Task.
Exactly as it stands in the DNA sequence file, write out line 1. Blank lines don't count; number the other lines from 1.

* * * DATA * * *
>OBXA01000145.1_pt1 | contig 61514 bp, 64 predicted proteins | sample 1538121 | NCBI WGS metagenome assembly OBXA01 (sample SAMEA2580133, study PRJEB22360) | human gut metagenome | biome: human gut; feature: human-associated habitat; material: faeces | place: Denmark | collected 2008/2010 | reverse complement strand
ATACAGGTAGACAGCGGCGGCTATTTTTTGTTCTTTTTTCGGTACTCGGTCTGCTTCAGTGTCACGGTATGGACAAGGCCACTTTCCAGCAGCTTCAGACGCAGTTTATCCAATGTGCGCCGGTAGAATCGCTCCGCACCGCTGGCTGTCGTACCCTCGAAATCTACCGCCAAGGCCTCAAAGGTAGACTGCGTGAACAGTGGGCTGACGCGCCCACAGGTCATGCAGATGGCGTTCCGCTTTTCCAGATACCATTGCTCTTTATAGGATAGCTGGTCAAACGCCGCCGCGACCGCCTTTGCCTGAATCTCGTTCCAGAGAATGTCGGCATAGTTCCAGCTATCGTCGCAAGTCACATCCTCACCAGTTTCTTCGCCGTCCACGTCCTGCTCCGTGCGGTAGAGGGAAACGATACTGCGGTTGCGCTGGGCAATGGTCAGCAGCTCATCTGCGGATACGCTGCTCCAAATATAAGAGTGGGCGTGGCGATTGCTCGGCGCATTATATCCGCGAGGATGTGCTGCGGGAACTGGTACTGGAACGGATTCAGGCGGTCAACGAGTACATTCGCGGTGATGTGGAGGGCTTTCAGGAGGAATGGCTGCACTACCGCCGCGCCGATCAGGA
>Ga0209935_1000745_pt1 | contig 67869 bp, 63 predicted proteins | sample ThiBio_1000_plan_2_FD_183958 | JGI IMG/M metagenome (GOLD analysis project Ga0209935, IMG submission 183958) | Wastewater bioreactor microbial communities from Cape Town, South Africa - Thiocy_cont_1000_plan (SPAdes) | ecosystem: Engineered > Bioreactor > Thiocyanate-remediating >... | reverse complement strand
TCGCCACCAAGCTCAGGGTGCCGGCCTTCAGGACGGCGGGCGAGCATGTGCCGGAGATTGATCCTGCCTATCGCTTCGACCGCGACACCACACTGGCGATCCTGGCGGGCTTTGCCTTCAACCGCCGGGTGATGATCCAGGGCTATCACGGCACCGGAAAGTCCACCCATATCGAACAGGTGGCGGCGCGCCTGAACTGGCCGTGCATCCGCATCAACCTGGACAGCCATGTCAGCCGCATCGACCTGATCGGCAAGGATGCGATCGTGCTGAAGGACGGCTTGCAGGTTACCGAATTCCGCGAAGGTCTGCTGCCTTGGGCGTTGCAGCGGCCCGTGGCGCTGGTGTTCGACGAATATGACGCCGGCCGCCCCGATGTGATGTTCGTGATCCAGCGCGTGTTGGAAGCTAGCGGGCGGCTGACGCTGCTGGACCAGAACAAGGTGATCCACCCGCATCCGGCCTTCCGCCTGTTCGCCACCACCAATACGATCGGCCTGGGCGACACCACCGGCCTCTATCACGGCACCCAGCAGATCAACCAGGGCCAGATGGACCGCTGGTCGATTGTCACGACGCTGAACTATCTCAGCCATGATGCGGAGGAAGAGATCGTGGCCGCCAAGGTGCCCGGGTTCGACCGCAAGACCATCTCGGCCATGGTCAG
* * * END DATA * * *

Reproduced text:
>OBXA01000145.1_pt1 | contig 61514 bp, 64 predicted proteins | sample 1538121 | NCBI WGS metagenome assembly OBXA01 (sample SAMEA2580133, study PRJEB22360) | human gut metagenome | biome: human gut; feature: human-associated habitat; material: faeces | place: Denmark | collected 2008/2010 | reverse complement strand